The contribution of resident endoneurial tissue macrophages versus recruited monocyte derived macrophages to demyelination and disease during Experimental Autoimmune Neuritis (EAN) was investigated using passive transfer of peripheral nerve myelin (PNM) specific serum antibodies or adoptive co-transfer of PNM specific T and B cells from EAN donors to leukopenic and normal hosts. Passive transfer of PNM specific serum antibodies or adoptive co-transfer of myelin specific T and B cells into leukopenic recipients resulted in a moderate reduction in nerve conduction block or in the disease severity compared to the normal recipients. This was despite at least a 95% decrease in the number of circulating mononuclear cells during the development of nerve conduction block and disease and a 50% reduction in the number of infiltrating endoneurial macrophages in the nerve lesions of the leukopenic recipients. These observations suggest that during EAN in Lewis rats actively induced by immunization with peripheral nerve myelin, phagocytic macrophages originating from the resident endoneurial population may be sufficient to engage in demyelination initiated by anti-myelin antibodies in this model.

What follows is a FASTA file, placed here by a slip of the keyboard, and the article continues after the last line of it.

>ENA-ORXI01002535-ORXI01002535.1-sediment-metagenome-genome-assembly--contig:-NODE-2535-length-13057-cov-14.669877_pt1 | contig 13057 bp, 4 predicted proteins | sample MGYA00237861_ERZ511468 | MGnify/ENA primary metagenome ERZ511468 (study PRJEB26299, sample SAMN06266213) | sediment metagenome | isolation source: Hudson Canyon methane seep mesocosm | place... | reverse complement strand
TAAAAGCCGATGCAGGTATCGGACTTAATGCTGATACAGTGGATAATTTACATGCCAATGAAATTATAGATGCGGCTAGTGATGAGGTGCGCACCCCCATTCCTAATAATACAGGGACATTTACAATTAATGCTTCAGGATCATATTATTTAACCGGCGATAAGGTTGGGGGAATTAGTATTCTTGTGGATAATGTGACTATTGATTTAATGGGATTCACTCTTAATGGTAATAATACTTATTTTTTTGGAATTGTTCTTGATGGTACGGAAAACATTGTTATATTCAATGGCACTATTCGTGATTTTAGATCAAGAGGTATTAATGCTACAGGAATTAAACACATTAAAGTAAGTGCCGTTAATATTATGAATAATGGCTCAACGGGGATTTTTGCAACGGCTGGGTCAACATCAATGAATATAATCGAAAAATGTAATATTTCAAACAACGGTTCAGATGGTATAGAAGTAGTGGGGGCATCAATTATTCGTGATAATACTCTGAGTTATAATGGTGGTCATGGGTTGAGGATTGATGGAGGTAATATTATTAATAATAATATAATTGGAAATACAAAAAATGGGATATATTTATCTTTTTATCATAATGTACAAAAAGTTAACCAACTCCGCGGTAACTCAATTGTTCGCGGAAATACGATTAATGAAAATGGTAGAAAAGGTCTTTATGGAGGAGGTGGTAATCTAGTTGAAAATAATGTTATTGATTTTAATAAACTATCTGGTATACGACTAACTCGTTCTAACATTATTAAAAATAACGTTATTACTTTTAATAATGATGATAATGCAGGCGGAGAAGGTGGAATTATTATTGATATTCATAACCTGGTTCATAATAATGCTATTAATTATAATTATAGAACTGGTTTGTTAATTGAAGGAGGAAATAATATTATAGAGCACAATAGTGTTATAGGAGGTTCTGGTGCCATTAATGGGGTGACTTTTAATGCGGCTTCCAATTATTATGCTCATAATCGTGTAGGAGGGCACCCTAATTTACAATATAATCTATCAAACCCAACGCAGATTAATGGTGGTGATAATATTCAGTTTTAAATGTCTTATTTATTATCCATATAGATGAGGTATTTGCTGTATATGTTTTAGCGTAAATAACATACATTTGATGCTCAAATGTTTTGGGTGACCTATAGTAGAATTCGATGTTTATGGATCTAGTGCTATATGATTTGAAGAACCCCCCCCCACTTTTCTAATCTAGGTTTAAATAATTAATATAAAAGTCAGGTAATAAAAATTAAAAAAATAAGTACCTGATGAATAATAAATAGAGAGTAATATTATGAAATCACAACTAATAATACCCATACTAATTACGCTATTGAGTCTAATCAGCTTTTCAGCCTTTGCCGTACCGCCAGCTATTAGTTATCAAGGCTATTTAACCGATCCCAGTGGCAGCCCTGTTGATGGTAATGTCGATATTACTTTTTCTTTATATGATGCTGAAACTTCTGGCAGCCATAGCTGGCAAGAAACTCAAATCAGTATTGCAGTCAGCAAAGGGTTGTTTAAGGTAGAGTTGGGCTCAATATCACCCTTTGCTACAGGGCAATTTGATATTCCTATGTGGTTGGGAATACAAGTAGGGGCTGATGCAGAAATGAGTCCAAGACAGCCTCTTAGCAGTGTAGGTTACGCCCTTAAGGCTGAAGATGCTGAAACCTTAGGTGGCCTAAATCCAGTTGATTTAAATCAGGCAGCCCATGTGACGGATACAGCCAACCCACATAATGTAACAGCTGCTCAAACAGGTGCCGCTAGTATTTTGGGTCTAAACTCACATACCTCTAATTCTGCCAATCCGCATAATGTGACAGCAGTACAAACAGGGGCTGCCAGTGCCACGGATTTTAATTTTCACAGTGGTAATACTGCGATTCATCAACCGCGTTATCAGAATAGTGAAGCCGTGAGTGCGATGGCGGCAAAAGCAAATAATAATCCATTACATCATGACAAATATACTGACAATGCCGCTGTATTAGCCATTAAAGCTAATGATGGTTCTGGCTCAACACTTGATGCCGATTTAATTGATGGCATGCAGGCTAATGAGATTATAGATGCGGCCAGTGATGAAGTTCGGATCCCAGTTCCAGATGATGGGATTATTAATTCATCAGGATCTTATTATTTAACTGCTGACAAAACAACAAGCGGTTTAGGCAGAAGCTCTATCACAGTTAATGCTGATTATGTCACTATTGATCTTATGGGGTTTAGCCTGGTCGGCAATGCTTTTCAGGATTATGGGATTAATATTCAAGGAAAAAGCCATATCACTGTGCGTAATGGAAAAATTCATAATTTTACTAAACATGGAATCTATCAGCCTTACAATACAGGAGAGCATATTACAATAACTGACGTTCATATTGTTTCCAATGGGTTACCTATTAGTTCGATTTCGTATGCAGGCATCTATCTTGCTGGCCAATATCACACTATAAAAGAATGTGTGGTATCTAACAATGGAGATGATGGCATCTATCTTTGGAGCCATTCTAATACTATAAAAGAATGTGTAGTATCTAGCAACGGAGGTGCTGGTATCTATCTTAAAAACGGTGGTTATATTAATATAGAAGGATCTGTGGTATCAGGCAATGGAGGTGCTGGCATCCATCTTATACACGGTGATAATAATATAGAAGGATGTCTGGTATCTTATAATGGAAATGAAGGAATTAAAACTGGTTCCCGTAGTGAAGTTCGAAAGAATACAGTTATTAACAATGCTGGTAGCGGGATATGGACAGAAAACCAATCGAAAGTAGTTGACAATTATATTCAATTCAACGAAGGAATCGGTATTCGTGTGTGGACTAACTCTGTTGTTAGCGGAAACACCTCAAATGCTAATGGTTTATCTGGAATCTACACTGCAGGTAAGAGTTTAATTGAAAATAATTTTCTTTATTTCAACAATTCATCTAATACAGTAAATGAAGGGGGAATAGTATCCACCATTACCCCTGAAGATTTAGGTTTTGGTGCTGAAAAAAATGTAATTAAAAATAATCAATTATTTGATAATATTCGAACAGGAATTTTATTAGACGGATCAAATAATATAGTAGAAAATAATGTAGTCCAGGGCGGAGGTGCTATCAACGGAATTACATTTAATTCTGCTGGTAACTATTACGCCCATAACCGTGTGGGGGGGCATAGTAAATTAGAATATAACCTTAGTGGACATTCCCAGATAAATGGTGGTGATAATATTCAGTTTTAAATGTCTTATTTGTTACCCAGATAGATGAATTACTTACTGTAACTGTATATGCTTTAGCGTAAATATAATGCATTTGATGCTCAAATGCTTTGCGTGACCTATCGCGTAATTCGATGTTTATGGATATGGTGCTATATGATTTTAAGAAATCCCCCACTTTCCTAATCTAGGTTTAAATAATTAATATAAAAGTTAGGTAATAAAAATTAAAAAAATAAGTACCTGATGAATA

- Peripheral nerve
- Tissue macrophage